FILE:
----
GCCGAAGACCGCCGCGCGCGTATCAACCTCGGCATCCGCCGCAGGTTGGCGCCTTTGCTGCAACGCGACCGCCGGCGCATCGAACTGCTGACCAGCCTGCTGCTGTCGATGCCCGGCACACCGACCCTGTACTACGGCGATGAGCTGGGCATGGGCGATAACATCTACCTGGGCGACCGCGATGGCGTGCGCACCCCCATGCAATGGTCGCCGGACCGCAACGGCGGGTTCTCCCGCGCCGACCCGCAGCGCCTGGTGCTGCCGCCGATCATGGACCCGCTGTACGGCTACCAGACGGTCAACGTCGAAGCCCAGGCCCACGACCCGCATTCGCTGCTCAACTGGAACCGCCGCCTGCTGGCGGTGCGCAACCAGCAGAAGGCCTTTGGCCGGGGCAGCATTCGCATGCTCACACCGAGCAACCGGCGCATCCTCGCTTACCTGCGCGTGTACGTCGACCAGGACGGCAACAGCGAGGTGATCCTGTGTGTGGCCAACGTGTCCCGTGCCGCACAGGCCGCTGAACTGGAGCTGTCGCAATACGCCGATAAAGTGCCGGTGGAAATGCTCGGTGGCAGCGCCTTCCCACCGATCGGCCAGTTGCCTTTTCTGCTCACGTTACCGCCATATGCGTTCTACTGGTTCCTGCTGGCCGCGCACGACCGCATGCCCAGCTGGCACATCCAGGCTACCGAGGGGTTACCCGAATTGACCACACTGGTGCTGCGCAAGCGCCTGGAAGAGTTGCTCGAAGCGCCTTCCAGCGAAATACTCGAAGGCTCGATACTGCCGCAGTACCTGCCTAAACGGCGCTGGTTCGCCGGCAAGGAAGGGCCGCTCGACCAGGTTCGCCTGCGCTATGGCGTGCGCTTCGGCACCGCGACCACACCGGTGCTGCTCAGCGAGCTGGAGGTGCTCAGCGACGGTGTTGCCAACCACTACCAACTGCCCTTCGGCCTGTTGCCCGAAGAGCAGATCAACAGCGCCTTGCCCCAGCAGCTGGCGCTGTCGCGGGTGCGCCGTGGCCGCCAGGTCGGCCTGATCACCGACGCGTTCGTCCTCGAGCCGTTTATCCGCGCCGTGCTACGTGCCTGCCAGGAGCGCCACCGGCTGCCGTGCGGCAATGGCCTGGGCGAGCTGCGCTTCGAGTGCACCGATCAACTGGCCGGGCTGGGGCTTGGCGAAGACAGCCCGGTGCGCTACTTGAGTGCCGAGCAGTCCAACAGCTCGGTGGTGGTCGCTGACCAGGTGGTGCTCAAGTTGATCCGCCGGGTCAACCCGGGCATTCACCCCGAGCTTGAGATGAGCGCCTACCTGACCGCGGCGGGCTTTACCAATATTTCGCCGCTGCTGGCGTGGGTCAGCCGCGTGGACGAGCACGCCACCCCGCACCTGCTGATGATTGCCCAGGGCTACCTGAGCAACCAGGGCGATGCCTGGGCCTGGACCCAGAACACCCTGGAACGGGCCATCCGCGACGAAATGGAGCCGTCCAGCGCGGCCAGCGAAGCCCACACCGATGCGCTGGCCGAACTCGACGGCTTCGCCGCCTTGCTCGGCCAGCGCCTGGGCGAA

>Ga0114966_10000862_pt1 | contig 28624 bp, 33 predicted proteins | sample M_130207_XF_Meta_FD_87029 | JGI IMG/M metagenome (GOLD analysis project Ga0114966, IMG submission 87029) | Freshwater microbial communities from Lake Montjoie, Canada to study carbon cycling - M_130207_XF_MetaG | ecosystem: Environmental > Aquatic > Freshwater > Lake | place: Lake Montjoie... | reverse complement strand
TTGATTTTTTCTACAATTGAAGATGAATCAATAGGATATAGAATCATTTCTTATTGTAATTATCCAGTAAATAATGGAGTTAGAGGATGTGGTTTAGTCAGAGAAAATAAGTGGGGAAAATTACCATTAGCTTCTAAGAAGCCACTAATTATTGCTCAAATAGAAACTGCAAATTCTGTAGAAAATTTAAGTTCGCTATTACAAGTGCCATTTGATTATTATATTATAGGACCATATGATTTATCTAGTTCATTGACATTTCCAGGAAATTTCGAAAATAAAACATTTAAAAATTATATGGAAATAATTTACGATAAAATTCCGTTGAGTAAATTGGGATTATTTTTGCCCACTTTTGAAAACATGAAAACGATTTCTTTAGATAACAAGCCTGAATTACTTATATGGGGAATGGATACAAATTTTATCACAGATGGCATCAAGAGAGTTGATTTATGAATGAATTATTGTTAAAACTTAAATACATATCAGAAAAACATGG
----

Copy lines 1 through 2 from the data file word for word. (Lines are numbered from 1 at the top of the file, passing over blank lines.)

GCCGAAGACCGCCGCGCGCGTATCAACCTCGGCATCCGCCGCAGGTTGGCGCCTTTGCTGCAACGCGACCGCCGGCGCATCGAACTGCTGACCAGCCTGCTGCTGTCGATGCCCGGCACACCGACCCTGTACTACGGCGATGAGCTGGGCATGGGCGATAACATCTACCTGGGCGACCGCGATGGCGTGCGCACCCCCATGCAATGGTCGCCGGACCGCAACGGCGGGTTCTCCCGCGCCGACCCGCAGCGCCTGGTGCTGCCGCCGATCATGGACCCGCTGTACGGCTACCAGACGGTCAACGTCGAAGCCCAGGCCCACGACCCGCATTCGCTGCTCAACTGGAACCGCCGCCTGCTGGCGGTGCGCAACCAGCAGAAGGCCTTTGGCCGGGGCAGCATTCGCATGCTCACACCGAGCAACCGGCGCATCCTCGCTTACCTGCGCGTGTACGTCGACCAGGACGGCAACAGCGAGGTGATCCTGTGTGTGGCCAACGTGTCCCGTGCCGCACAGGCCGCTGAACTGGAGCTGTCGCAATACGCCGATAAAGTGCCGGTGGAAATGCTCGGTGGCAGCGCCTTCCCACCGATCGGCCAGTTGCCTTTTCTGCTCACGTTACCGCCATATGCGTTCTACTGGTTCCTGCTGGCCGCGCACGACCGCATGCCCAGCTGGCACATCCAGGCTACCGAGGGGTTACCCGAATTGACCACACTGGTGCTGCGCAAGCGCCTGGAAGAGTTGCTCGAAGCGCCTTCCAGCGAAATACTCGAAGGCTCGATACTGCCGCAGTACCTGCCTAAACGGCGCTGGTTCGCCGGCAAGGAAGGGCCGCTCGACCAGGTTCGCCTGCGCTATGGCGTGCGCTTCGGCACCGCGACCACACCGGTGCTGCTCAGCGAGCTGGAGGTGCTCAGCGACGGTGTTGCCAACCACTACCAACTGCCCTTCGGCCTGTTGCCCGAAGAGCAGATCAACAGCGCCTTGCCCCAGCAGCTGGCGCTGTCGCGGGTGCGCCGTGGCCGCCAGGTCGGCCTGATCACCGACGCGTTCGTCCTCGAGCCGTTTATCCGCGCCGTGCTACGTGCCTGCCAGGAGCGCCACCGGCTGCCGTGCGGCAATGGCCTGGGCGAGCTGCGCTTCGAGTGCACCGATCAACTGGCCGGGCTGGGGCTTGGCGAAGACAGCCCGGTGCGCTACTTGAGTGCCGAGCAGTCCAACAGCTCGGTGGTGGTCGCTGACCAGGTGGTGCTCAAGTTGATCCGCCGGGTCAACCCGGGCATTCACCCCGAGCTTGAGATGAGCGCCTACCTGACCGCGGCGGGCTTTACCAATATTTCGCCGCTGCTGGCGTGGGTCAGCCGCGTGGACGAGCACGCCACCCCGCACCTGCTGATGATTGCCCAGGGCTACCTGAGCAACCAGGGCGATGCCTGGGCCTGGACCCAGAACACCCTGGAACGGGCCATCCGCGACGAAATGGAGCCGTCCAGCGCGGCCAGCGAAGCCCACACCGATGCGCTGGCCGAACTCGACGGCTTCGCCGCCTTGCTCGGCCAGCGCCTGGGCGAA

>Ga0114966_10000862_pt1 | contig 28624 bp, 33 predicted proteins | sample M_130207_XF_Meta_FD_87029 | JGI IMG/M metagenome (GOLD analysis project Ga0114966, IMG submission 87029) | Freshwater microbial communities from Lake Montjoie, Canada to study carbon cycling - M_130207_XF_MetaG | ecosystem: Environmental > Aquatic > Freshwater > Lake | place: Lake Montjoie... | reverse complement strand